At first glance Nathan looked like he had it all. But his gifts and character came at great personal cost. As a young boy he was legally blind in one eye, and had severe problems with his other eye. He wore an eye patch for years, as well as braces and headgear. He was repeatedly mocked by others and had to learn that it is what’s on the inside of a person that matters. 1 Samuel 16:7 says, “Man looks at the outward appearance, but the Lord looks at the heart.” Nathan had the same mentality. Instead of looking down on others who didn’t measure up in an area he focused on the good he saw in everyone, and he helped me to do the same.
The last word is TIME. Nathan had enough vision and personal goals to fill three lifetimes, and he made every minute count. Part of Nate’s challenge group was a weekly “Roles and Goals” worksheet that he would fill out to make sure he fulfilled each of his priorities in his roles as a Christian, husband, worker, family member, and friend. A typical day for Nate went something like this:
-Wake up at 5 am
-Spend time with God
-Work all day
-Call friends and family on the way home from work
-Eat dinner and spend quality time with me
-Work a few more hours on nonprofit and grad school projects
Looking at all Nate accomplished in a short period of time, some might think he was a workaholic. Nothing could be farther from the truth. Nate valued hard work, and he maximized every minute of work time, but he also valued fun and relaxation. Often he was the one dragging me out of the kitchen and forcing me to stop working and goof off with him. He loved games – especially Guesstures and charades – and he was always finding the latest Fail Videos on YouTube. He played basketball every chance he got, and our Friday night ritual consisted of pizza, shaved ice, and Steve Martin or Jim Carrey movie marathons. Nate loved to laugh more than anything, and the number one thing that everyone remembers most about him is his legendary smile.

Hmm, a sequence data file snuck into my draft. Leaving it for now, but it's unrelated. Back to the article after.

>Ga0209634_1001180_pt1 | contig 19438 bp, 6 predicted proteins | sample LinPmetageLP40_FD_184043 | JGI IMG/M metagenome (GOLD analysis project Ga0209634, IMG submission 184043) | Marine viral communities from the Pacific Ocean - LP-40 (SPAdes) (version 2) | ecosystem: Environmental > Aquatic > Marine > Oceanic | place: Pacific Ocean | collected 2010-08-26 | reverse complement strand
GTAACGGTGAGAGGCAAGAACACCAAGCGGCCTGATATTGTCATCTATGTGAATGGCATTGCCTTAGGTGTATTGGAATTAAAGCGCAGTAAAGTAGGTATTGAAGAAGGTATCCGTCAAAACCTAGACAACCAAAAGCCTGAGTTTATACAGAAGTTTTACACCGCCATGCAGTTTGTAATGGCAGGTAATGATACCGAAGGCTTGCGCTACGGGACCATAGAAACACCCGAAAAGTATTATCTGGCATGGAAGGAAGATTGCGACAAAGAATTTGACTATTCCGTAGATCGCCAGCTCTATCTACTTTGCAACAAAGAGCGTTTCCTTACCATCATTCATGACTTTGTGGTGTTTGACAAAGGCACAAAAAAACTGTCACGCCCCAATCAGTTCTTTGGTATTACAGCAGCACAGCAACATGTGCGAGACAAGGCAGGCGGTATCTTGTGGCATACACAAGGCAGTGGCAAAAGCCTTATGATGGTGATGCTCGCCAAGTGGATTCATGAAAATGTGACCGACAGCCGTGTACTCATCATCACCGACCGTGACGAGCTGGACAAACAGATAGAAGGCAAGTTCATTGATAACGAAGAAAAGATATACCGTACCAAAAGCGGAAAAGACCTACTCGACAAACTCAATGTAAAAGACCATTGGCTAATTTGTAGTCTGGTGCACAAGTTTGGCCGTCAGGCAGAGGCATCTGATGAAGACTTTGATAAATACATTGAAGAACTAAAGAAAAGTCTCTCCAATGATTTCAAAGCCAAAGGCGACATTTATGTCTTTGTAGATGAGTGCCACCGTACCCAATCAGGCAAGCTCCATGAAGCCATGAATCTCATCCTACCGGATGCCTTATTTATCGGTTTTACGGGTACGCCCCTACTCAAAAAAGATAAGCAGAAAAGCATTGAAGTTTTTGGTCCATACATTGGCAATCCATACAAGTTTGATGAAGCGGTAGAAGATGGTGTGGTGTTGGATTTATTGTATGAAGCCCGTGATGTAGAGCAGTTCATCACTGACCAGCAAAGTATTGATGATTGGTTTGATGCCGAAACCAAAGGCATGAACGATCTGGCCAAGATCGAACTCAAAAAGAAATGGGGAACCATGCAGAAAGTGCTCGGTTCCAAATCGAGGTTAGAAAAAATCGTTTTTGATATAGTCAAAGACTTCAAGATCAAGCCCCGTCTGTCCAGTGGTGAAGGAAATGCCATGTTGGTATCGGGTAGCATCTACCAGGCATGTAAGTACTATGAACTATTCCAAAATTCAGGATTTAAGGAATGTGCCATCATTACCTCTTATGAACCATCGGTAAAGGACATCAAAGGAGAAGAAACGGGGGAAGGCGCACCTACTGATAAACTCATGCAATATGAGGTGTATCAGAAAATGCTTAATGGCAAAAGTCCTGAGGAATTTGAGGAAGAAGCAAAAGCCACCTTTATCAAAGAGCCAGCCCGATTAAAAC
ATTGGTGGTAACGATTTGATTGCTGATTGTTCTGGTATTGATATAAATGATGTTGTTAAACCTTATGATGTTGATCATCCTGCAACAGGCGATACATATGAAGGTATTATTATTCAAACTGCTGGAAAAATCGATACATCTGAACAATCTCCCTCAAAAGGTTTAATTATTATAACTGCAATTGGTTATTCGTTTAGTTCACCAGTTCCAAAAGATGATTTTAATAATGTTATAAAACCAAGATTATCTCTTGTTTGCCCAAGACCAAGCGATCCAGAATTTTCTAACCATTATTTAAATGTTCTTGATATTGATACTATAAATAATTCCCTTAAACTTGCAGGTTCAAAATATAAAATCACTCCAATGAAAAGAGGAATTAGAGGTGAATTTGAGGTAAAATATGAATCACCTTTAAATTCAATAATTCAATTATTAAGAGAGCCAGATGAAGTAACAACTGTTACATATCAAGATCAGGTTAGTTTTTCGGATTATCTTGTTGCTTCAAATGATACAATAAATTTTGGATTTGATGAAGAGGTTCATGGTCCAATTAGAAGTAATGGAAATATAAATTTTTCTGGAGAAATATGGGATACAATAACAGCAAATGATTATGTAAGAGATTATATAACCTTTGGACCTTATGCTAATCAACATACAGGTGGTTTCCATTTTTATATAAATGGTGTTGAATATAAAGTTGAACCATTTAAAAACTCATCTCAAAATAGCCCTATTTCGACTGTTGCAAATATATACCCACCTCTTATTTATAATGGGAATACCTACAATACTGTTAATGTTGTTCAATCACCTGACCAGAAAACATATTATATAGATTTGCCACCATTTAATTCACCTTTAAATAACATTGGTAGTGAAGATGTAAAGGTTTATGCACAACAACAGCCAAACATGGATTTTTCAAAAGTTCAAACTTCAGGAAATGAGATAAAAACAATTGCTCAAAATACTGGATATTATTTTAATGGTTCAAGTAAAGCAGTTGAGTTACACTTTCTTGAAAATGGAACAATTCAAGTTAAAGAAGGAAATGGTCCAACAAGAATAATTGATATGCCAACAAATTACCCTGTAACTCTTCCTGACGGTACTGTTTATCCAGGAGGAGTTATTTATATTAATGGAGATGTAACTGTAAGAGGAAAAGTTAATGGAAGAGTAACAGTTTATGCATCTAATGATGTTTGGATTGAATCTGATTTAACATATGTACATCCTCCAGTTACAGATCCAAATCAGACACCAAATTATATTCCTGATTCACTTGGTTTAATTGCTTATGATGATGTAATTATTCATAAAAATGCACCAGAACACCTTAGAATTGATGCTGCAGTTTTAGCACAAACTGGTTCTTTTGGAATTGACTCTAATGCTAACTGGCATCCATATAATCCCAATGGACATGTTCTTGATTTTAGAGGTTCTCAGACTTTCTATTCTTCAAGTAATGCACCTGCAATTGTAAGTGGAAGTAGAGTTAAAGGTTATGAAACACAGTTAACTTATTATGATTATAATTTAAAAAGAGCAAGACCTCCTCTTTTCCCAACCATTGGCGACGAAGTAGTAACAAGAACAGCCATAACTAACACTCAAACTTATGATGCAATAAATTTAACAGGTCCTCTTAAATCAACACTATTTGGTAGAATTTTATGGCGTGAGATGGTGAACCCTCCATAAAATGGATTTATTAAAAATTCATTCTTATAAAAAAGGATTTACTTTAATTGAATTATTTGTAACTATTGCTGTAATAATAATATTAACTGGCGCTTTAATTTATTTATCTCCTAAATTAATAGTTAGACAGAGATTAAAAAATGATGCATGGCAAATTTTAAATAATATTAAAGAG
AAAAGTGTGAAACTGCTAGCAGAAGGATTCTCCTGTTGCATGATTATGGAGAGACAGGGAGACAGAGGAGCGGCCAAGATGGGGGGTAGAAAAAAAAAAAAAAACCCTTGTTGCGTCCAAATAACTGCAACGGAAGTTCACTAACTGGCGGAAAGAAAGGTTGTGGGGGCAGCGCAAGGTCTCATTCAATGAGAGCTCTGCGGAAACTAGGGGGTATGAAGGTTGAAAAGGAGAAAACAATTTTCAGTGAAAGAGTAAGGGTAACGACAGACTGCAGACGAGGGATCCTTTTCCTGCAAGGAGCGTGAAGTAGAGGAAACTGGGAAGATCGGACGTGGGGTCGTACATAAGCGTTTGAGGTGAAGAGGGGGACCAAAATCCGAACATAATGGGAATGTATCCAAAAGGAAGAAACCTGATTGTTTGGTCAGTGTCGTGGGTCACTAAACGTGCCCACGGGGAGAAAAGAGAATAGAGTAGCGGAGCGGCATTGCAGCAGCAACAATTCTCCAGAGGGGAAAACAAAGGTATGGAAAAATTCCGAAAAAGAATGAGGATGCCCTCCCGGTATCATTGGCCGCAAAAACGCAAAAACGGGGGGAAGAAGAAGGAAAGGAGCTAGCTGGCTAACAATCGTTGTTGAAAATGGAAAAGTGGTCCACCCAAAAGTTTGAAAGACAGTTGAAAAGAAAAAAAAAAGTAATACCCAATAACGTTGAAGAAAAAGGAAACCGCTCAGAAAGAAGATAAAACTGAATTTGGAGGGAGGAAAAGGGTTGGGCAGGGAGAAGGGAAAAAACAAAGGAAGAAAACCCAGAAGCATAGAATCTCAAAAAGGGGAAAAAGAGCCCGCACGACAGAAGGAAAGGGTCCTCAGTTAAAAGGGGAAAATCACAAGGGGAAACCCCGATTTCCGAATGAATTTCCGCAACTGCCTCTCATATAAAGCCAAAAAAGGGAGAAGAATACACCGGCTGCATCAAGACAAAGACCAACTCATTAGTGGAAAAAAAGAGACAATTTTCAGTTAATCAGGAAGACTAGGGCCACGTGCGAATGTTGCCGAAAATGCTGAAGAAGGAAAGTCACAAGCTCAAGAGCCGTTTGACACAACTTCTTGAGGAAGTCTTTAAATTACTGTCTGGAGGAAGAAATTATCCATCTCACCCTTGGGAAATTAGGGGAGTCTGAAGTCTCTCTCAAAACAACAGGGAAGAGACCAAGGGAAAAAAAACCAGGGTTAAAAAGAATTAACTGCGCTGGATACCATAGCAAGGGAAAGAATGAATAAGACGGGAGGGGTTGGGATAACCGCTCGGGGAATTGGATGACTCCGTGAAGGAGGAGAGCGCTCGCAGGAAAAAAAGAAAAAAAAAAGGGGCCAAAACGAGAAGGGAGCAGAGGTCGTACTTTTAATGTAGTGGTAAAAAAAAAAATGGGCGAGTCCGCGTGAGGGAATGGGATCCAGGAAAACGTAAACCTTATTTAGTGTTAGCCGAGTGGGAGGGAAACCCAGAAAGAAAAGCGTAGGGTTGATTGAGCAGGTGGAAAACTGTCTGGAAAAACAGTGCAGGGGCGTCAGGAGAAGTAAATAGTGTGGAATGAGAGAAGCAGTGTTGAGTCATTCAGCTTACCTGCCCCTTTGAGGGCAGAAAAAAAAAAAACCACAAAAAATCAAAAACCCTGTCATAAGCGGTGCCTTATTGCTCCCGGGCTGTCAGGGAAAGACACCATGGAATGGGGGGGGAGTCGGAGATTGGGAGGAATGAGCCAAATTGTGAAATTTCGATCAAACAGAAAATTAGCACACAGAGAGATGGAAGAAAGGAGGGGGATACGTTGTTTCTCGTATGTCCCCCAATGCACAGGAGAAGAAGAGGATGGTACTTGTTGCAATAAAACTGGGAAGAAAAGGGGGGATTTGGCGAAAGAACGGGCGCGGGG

Nathan taught me that there is a time for everything: for work and for play, for learning and relationships and rest. He did everything with such excellence and purpose that many people have commented that he lived a full 80-year life in just 26 years. We will never understand why Nate was only given 26 earthly years, and why God called him home when it seemed like his life had only just begun. But in God’s perfect timing Nathan’s work here on earth was done. He has won his eternal reward; he has heard the words “Well done, good and faithful servant!”
At the beginning of my talk l asked the kids what one thing they wanted most in the world. If you had asked me this question eight years or five or one year ago I would have said Nathan. He is the best thing that ever happened to me, and now he has gone on ahead of me to heaven. What do I have left here on earth?
I have a fight to finish. I’m still here because my work on earth isn’t done. If I accomplish one thing in my life I want it to be fighting like Nathan taught me. I want to thrive, not just survive. I want to be so heavenly-minded that I am of great earthly good. I know that God is fighting for me and Elissa, and that Nathan is in the cloud of witnesses cheering us on. We are not alone. I am committed to fight every day for the rest of my life to honor God and make Nathan proud, and to win the prize of eternity.